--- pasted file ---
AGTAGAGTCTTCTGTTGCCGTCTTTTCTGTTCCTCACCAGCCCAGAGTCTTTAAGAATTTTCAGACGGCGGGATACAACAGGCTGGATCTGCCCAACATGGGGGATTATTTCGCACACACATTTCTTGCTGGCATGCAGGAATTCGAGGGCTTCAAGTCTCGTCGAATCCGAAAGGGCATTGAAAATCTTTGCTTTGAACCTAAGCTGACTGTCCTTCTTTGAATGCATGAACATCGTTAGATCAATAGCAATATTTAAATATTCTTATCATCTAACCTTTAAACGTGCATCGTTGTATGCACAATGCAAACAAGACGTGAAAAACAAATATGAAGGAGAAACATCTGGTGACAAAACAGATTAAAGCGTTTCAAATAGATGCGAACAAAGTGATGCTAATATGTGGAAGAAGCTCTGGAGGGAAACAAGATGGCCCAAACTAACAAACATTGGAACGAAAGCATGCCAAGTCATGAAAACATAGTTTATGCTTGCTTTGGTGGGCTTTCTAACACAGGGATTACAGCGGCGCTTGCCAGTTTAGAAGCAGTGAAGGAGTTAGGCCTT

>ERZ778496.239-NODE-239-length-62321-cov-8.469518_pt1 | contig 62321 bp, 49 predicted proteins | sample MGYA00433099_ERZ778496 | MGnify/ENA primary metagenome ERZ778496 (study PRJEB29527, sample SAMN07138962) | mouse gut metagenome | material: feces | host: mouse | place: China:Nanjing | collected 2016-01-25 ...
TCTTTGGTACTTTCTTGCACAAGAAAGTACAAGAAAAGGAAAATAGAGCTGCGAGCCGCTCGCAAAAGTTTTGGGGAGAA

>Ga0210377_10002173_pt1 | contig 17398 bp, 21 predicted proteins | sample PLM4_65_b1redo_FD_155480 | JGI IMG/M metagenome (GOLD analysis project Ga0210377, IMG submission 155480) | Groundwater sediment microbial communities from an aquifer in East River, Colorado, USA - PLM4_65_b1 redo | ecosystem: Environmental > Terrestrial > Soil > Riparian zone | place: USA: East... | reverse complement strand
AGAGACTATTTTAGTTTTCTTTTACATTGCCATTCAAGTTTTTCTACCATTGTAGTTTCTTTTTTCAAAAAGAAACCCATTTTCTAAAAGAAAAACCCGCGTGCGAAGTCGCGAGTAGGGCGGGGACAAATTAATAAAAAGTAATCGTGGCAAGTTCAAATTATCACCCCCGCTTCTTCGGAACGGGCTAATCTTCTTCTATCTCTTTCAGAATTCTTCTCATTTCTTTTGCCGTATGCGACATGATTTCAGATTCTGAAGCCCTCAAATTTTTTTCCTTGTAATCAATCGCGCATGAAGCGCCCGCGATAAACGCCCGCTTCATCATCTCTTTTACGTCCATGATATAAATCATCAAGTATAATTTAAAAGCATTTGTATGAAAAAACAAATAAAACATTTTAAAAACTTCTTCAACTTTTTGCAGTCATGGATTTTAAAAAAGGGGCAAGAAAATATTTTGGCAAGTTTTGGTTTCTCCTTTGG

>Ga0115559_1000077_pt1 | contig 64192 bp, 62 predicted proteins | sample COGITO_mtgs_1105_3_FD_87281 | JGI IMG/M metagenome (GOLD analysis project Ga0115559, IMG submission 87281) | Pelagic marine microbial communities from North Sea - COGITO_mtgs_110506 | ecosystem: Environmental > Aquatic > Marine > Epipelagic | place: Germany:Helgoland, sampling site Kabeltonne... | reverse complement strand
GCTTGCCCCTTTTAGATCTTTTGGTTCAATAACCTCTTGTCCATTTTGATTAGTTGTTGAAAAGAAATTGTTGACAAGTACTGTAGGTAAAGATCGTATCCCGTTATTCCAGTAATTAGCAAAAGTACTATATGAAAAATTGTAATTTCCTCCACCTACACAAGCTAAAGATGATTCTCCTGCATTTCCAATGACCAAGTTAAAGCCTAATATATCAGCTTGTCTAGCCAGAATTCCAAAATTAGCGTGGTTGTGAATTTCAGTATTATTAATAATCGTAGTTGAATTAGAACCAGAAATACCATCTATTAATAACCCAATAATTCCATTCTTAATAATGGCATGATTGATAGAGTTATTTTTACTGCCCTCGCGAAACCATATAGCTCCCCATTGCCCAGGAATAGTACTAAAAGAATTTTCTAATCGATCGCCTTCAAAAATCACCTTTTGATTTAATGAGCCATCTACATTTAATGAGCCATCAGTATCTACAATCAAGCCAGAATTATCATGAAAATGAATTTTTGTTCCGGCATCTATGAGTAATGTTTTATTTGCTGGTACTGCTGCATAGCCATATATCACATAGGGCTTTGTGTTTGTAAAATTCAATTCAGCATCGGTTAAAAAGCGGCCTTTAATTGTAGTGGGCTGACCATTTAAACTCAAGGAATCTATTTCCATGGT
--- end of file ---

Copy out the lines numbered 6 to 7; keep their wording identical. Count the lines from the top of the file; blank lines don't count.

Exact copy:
>Ga0115559_1000077_pt1 | contig 64192 bp, 62 predicted proteins | sample COGITO_mtgs_1105_3_FD_87281 | JGI IMG/M metagenome (GOLD analysis project Ga0115559, IMG submission 87281) | Pelagic marine microbial communities from North Sea - COGITO_mtgs_110506 | ecosystem: Environmental > Aquatic > Marine > Epipelagic | place: Germany:Helgoland, sampling site Kabeltonne... | reverse complement strand
GCTTGCCCCTTTTAGATCTTTTGGTTCAATAACCTCTTGTCCATTTTGATTAGTTGTTGAAAAGAAATTGTTGACAAGTACTGTAGGTAAAGATCGTATCCCGTTATTCCAGTAATTAGCAAAAGTACTATATGAAAAATTGTAATTTCCTCCACCTACACAAGCTAAAGATGATTCTCCTGCATTTCCAATGACCAAGTTAAAGCCTAATATATCAGCTTGTCTAGCCAGAATTCCAAAATTAGCGTGGTTGTGAATTTCAGTATTATTAATAATCGTAGTTGAATTAGAACCAGAAATACCATCTATTAATAACCCAATAATTCCATTCTTAATAATGGCATGATTGATAGAGTTATTTTTACTGCCCTCGCGAAACCATATAGCTCCCCATTGCCCAGGAATAGTACTAAAAGAATTTTCTAATCGATCGCCTTCAAAAATCACCTTTTGATTTAATGAGCCATCTACATTTAATGAGCCATCAGTATCTACAATCAAGCCAGAATTATCATGAAAATGAATTTTTGTTCCGGCATCTATGAGTAATGTTTTATTTGCTGGTACTGCTGCATAGCCATATATCACATAGGGCTTTGTGTTTGTAAAATTCAATTCAGCATCGGTTAAAAAGCGGCCTTTAATTGTAGTGGGCTGACCATTTAAACTCAAGGAATCTATTTCCATGGT